While the temperature of the room was sweltering, as it filled to capacity with hundreds of people throughout the evening, the people’s reaction to said plans got even hotter at points. When Tina Matte, a spokesperson for Torgerson’s group, revealed concept drawings of multiple hotels and buildings towering over Estero Boulevard on both sides, the crowd erupted in jeers.
“Did you hear a lot of boos?” Bobbie Walters said. “The project is beautiful, but why not have it down by Lover’s Key, where that’s supposed to be the top spot for people to go to? This is a great little family island, and I’ve been here forever. I like change, but this isn’t very nice. If I have to look out my front door on Crescent Street and see a big wall of a parking structure, it would break my heart.”
“They also don’t tell you what will happen to Times Square,” Walters continued. “How is this project going to affect those people who have been there for years and years?”
Bobbie Walters making her opinion obvious.
“My reaction to this is so mixed, that I think the only thing that would be reasonable would be to have an initiative on the ballot and let the people here make the decision,” Georgia Shakti-Hill, a resident of Fort Myers Beach since 1982, said. “I am enthralled with the small town aspect of Fort Myers Beach. I wouldn’t want to live here if I drove down Estero Boulevard and ended up at a miniature Coconut Point.”
There were those that held optimism for what the project could bring to the beach, including former Fort Myers Beach Mayor Ray Murphy.
“I’m of a mind that if things can be accomplished to help the traffic flow, parking, and public safety, I’m all for moving it forward,” Murphy said. “That being said, you don’t just give them everything under the sun. All that will be worked out in the details. In concept, it’s worth looking at moving it forward.”
Concept drawings weren’t the only take away from the open house, though. While Torgerson informed both the public and town and county officials of several acquisitions he had made at a previous meeting held on November 30th at Florida Southwestern State College, he revealed two more properties had been purchased at the open house: the parking lot between the Sunset Beach Tropical Grill and Crescent Street Family Park at Times Square, and the Ocean Jewels building that sit near the foot of the Matanzas Pass Bridge.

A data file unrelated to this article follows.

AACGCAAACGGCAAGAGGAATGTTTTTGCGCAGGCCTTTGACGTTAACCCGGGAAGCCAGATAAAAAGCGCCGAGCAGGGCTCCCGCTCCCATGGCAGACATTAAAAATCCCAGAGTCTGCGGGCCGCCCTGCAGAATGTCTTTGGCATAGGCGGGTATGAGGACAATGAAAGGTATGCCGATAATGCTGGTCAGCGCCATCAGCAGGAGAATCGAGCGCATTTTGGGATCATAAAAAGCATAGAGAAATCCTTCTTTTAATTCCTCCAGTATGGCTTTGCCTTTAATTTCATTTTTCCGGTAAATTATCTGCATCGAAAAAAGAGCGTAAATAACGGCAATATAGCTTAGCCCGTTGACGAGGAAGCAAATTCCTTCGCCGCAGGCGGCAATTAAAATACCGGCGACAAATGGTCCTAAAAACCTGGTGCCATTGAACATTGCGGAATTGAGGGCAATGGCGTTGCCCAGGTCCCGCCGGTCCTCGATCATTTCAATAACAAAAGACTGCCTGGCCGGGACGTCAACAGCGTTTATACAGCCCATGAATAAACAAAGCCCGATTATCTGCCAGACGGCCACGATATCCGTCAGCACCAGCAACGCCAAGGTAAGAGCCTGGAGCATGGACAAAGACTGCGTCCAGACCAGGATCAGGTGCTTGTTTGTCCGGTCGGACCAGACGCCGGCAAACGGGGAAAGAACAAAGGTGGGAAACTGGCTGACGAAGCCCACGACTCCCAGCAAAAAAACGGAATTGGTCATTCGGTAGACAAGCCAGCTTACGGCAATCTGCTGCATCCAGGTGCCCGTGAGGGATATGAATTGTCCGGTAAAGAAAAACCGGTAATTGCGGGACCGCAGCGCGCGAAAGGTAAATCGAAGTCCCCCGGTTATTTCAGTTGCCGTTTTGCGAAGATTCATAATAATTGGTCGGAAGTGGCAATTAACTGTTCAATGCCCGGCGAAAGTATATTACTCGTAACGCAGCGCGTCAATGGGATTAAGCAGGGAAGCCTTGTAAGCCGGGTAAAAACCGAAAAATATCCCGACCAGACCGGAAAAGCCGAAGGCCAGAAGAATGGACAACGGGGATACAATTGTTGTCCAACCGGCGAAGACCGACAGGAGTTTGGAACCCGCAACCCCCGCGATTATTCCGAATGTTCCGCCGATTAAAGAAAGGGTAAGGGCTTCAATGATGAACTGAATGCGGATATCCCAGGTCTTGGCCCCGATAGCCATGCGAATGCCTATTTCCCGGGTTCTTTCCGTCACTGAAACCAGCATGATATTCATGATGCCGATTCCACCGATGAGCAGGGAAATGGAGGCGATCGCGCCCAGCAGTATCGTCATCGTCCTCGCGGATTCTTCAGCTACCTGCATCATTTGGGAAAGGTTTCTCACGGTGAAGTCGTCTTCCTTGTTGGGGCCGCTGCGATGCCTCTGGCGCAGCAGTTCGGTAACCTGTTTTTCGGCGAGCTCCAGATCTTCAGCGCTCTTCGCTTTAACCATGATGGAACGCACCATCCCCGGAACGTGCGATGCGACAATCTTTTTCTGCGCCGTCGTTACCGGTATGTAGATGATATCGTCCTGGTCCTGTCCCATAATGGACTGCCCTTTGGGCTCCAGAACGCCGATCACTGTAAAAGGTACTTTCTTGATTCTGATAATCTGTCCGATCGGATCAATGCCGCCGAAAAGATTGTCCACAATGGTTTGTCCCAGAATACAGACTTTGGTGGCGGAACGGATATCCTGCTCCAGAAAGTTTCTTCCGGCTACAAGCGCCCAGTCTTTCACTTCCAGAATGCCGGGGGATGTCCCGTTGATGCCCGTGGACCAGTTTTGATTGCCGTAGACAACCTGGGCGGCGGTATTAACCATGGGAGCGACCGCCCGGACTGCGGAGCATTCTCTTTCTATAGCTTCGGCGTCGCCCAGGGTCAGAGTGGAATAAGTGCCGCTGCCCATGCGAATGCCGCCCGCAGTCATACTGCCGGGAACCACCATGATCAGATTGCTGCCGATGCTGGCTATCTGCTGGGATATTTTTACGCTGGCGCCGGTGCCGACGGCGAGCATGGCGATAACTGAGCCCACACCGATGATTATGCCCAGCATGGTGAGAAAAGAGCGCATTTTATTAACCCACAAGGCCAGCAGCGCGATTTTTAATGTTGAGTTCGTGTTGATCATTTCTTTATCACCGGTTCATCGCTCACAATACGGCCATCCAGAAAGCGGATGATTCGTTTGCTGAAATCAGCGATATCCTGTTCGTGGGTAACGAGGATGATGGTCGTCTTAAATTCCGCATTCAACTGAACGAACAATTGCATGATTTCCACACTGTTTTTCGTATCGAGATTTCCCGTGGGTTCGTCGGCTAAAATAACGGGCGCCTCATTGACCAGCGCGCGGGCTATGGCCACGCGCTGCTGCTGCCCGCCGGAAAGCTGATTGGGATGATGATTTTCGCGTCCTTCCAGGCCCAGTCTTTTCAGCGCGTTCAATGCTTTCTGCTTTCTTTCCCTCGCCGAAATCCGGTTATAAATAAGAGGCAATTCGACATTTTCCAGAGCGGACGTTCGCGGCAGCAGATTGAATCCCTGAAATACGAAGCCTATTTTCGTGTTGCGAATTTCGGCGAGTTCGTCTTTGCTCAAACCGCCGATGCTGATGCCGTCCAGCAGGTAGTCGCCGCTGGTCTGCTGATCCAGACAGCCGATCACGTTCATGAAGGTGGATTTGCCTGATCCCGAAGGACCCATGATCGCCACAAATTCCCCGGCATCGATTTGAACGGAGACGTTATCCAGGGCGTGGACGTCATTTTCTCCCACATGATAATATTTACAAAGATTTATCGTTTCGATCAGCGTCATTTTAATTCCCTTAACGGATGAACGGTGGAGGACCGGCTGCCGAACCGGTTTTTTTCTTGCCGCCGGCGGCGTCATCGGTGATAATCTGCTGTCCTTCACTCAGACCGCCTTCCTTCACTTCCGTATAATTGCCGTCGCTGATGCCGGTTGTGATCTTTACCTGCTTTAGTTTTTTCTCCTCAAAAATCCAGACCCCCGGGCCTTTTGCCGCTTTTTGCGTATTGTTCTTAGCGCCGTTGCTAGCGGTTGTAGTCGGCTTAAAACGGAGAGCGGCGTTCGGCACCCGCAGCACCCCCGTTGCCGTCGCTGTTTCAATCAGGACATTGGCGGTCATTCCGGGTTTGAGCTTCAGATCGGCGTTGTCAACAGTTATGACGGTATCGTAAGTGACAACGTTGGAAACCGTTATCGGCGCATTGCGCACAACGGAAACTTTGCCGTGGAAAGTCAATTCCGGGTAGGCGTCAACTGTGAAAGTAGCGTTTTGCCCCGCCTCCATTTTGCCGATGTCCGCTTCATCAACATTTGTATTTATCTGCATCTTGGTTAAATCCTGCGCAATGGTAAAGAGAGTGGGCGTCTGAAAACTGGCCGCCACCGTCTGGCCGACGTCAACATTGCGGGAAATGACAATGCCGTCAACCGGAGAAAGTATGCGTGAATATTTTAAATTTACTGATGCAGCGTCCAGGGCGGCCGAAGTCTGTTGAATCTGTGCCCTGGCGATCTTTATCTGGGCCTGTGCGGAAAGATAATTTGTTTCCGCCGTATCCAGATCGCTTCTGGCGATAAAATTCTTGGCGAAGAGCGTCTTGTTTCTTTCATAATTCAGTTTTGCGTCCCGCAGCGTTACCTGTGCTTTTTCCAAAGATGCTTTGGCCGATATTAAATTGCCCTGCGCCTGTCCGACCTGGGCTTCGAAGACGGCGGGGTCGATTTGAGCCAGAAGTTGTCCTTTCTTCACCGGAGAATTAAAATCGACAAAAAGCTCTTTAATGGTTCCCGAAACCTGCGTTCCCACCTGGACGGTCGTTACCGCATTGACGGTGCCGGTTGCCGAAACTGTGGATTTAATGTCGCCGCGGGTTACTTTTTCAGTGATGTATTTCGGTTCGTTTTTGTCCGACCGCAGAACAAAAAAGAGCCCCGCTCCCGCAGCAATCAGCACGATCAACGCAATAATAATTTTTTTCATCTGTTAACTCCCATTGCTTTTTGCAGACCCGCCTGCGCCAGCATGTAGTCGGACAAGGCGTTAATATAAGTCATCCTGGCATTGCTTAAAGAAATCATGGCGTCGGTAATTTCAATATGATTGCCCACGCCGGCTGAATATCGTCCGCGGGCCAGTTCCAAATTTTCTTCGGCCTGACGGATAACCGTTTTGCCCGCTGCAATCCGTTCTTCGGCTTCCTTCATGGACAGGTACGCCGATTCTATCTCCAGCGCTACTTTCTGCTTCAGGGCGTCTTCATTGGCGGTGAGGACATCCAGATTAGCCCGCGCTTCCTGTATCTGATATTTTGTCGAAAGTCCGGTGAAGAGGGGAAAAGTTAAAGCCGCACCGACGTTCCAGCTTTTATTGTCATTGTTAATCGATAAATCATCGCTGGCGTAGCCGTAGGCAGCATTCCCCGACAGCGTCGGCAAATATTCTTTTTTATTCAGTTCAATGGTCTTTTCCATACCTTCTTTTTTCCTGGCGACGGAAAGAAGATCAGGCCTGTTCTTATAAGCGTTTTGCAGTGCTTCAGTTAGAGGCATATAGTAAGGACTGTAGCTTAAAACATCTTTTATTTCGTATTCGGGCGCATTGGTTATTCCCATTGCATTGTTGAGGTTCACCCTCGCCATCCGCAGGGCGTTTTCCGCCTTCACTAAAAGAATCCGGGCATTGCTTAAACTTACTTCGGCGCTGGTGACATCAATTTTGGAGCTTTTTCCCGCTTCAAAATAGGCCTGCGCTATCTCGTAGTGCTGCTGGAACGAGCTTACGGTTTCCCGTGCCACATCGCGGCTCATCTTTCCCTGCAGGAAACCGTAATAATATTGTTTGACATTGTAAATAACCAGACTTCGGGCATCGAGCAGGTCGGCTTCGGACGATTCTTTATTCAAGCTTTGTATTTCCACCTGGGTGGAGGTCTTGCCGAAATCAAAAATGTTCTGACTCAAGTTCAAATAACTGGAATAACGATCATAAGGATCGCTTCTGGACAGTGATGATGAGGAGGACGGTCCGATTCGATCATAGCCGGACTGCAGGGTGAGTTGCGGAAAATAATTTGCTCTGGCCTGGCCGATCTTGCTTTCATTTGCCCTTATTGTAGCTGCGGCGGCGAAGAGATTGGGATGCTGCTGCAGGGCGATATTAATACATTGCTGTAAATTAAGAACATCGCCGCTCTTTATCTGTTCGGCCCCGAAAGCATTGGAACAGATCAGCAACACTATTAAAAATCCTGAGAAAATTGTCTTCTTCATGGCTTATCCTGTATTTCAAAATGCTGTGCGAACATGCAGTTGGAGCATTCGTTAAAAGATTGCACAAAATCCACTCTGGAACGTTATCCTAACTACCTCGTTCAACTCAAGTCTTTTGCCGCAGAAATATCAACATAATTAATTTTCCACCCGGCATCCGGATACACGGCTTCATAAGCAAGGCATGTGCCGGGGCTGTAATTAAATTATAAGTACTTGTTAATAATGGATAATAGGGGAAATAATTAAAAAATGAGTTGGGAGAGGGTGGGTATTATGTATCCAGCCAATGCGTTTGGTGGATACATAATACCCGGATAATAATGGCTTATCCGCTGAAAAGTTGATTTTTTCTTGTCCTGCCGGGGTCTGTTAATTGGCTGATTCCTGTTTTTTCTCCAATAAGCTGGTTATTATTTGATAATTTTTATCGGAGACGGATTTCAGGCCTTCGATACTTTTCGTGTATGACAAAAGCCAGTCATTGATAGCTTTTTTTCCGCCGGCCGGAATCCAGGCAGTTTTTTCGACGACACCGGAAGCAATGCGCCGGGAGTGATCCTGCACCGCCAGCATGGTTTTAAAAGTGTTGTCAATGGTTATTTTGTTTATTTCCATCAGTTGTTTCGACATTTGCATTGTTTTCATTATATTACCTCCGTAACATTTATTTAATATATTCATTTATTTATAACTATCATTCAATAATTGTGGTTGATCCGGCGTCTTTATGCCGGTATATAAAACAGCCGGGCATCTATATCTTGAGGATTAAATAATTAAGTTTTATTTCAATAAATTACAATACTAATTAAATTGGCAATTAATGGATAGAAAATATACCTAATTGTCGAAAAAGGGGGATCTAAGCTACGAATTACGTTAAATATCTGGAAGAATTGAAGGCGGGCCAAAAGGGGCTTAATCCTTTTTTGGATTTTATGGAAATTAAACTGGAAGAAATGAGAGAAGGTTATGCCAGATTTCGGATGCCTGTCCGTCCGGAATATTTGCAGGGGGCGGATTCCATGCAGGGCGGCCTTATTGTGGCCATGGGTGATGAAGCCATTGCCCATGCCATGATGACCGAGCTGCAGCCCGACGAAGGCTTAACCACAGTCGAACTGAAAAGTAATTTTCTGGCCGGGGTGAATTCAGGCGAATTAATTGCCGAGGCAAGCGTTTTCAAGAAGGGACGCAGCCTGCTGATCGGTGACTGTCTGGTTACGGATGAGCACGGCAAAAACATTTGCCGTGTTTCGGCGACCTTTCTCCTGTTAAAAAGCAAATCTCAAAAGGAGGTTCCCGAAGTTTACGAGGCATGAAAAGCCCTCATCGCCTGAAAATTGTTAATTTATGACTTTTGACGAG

The open house was not the only time this past week where the development was discussed publicly. The following Tuesday, the Board of County Commissioners had an item on their agenda that would have allowed County Staff to gather information regarding the Developers’ requests for the County to participate in a land exchange, as well as permit the County Manager to allow them to apply for a permit for a seawall and boardwalk as well as FEMA modifications.
The item was ultimately deferred at the request of Commissioner Larry Kiker, who had intitially put it on the agenda. He explained it would be best to communicate with the Town Government of Fort Myers Beach more before they make any moves on the project.
“We’d do ourselves a disservice if we can’t identify where we are on this, and where we’re going,” Kiker said during the meetings, pointing out that every concept drawing we’ve seen will be obsolete if certain aspects of the project ultimately aren’t improved.
One such aspect is the proposed seawall that the developers want to build alongside a boardwalk on the gulf side of their properties. However, that proposal is controversial due to several negative effects seawalls can have on beaches, and was a key topic of discussion by residents of Fort Myers Beach who showed up at the Commission meeting.
“With this seawall being against our code, and all that entails, I would like to have somebody from FEMA come in and talk to us about this, so that we really understand the effects,” Judy Haataja, from Fort Myers Beach, said during public comment. “We really don’t know the engineering of this seawall, and really don’t understand the effects of it. There’s a reason it’s against our code to put in a seawall. We really need to understand this.”
“It’s kind of being pushed down our throats,” Haataja said. “You’ve seen the rebellion on Fort Myers Beach. It’s only seven miles long and a quarter-mile wide. You just can’t have an immense project like this on Fort Myers Beach.”
After the presentation, developers addressed questions and concerns from the crowd.
The Sun Bay contacted some outside sources to get their take on how a seawall could impact the beach, and their concerns mirrored the citizens.
“I would be very concerned about the installation of such long seawall,” Gary Appelson, policy coordinator of the Sea Turtle Conservancy, said in an interview. And while he explained that he was not as well-versed as a coastal engineer on the nuts and bolts of seawall construction, he did offer a perspective on how they can impact the natural flow of a beach. “Seawalls inhibit recovery of a beach after storm events, and increase erosion during storm events. They lock up upland sand that would be available to the beach, and decrease shoreline resiliency.”
Dr. Jennifer Jurado, the Director of the Broward County Environmental Planning and Community Resilience Division, could not say exactly what would happen to FMB specifically should a seawall be put in, but gave some insight on similar developments along the east coast.
“Waterward placement of hard infrastructure is vulnerable, even with a seawall,” Jurado said. “There’s also a question of whether the seawall will drive the nourishment projects. Ultimately, that development is going to want a beach.
“(Seawalls) are not the desirable model,” Jurado concluded. She also raised the question that will have to be asked if this project goes forward as is: Who pays for these nourishment projects, the developers or the taxpayers?
By Trent Townsend